3. As previously mentioned every plan culminates in a financial forecast which is normally the financial manager’s role to prepare. The forecast should include a monthly income statement, balance sheet and cash flow statement. Capital expenditure needs to be evaluated prior to inclusion and working capital levels carefully monitored and calculated. Receivables are normally under the direct control of the financial manager but inventory levels may need to be interrogated with other departments. It is the financial manager’s role to keep working capital levels to a minimum without interfering with business efficiency as outlined in the plan. The financial forecast forms the basis for financial reporting during the plan year.

  4. Any good business plan will include expected outcomes that must be measurable. In the words of Tom Peters, the famous business practices writer: “What gets measured gets done.” As part of the plan, numbers should have been assigned to the desired outcomes and timelines should have been set. These goals normally involve various departments within the business and could relate to sales targets, promotional activities, distribution plans, production capacity changes, human resource plans etc. as well as including the abovementioned financial outcomes. It is important that the plan includes accountability for the achievement of all goals which should be allocated to individuals within departments. The financial manager is responsible for accurate and timeous financial reporting and he should be proactive in analysing and investigating variances and discrepancies that arise which he should report on at the earliest opportunity. However, in small and many medium sized companies, the financial manager may be responsible for all the company’s information systems in which case he should be active in ensuring that the systems have the capability to produce the outcome information required by other departments.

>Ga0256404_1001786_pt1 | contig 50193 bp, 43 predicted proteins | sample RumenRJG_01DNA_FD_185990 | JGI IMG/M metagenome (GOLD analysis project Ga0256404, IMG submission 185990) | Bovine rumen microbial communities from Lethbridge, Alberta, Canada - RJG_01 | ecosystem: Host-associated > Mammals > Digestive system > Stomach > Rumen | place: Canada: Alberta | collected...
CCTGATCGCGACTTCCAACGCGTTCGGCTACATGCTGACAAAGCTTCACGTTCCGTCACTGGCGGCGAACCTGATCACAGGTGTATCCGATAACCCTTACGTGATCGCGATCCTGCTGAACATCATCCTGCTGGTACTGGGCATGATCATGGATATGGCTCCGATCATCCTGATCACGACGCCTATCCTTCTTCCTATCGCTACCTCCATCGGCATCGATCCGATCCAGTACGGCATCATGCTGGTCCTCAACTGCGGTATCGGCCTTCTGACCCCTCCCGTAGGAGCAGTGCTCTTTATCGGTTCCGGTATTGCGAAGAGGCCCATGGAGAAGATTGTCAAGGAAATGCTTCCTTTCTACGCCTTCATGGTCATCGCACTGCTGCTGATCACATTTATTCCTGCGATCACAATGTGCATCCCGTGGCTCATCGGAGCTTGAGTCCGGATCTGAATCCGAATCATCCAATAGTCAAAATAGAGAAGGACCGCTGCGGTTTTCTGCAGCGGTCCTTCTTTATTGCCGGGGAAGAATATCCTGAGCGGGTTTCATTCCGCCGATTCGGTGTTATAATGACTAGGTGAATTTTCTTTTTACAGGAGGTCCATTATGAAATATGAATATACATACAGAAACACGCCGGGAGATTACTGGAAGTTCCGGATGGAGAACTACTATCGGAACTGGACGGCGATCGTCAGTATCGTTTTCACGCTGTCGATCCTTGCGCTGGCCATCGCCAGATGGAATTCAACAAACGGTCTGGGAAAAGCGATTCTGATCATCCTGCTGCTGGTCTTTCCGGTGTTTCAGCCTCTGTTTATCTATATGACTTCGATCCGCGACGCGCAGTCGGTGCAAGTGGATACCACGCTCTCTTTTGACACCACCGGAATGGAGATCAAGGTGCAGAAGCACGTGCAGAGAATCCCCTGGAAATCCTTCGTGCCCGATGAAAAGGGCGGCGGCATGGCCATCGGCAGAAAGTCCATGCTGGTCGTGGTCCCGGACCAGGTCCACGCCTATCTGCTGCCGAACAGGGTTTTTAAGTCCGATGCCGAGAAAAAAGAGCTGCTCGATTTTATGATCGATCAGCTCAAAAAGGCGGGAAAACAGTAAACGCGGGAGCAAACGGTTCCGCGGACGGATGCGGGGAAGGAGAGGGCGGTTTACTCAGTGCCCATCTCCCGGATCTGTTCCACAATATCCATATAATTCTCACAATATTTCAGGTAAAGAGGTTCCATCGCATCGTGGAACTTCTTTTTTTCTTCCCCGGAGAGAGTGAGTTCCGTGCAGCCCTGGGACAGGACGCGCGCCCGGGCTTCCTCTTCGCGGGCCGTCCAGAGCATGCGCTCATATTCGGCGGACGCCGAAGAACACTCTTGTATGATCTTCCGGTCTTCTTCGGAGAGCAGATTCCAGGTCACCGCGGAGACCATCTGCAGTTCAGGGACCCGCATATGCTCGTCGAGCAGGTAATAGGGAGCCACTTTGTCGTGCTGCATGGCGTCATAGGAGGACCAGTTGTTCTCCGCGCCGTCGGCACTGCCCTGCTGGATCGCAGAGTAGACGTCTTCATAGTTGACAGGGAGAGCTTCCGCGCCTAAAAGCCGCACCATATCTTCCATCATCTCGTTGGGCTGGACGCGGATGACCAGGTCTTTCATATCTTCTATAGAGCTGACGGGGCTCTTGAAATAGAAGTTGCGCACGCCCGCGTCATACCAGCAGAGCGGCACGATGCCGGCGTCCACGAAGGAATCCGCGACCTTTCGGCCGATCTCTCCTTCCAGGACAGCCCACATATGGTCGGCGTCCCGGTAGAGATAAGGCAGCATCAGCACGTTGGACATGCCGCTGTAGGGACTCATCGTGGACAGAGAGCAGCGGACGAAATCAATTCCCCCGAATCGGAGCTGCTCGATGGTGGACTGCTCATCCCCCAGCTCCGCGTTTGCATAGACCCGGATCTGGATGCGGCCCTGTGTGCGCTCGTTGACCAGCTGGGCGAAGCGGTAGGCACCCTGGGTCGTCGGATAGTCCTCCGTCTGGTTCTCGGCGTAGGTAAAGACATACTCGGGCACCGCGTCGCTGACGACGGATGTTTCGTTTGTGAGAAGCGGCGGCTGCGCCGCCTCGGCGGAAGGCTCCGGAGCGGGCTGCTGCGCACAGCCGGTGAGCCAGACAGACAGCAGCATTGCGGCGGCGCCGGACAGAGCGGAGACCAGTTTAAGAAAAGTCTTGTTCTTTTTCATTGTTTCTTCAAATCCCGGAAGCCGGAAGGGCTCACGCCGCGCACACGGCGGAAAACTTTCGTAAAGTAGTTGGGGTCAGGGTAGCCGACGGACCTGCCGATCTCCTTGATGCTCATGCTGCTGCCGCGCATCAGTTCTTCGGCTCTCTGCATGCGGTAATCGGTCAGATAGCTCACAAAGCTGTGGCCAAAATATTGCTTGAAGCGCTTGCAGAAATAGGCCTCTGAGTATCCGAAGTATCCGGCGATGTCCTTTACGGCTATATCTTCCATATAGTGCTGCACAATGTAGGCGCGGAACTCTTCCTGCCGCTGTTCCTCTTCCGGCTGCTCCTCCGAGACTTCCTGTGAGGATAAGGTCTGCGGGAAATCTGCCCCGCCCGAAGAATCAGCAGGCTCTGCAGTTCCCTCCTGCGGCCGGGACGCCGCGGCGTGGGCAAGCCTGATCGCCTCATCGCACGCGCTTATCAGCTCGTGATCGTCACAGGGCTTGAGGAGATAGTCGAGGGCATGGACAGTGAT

5. It is the financial manager’s role to ensure that there are adequate funds to meet the cash flow needs of the plan. He may need to investigate financing options before the plan is finalised. He may also look at alternatives and make recommendations on finance options for the purchase of various assets, facilities etc. It is a well-known fact that it often costs more to achieve business objectives than was initially planned so the financial manager needs to have contingency plans in place in case more money than planned is needed.

  6. Before the plan is finalised the financial manager should consider whether or not there are any taxation benefits to be derived by handling any aspects differently.

In conclusion financial managers should make the effort and take the time to understand the business they’re involved in and be active in every stage of the preparation of the plan so that he or she can make useful and valuable inputs throughout the planning process.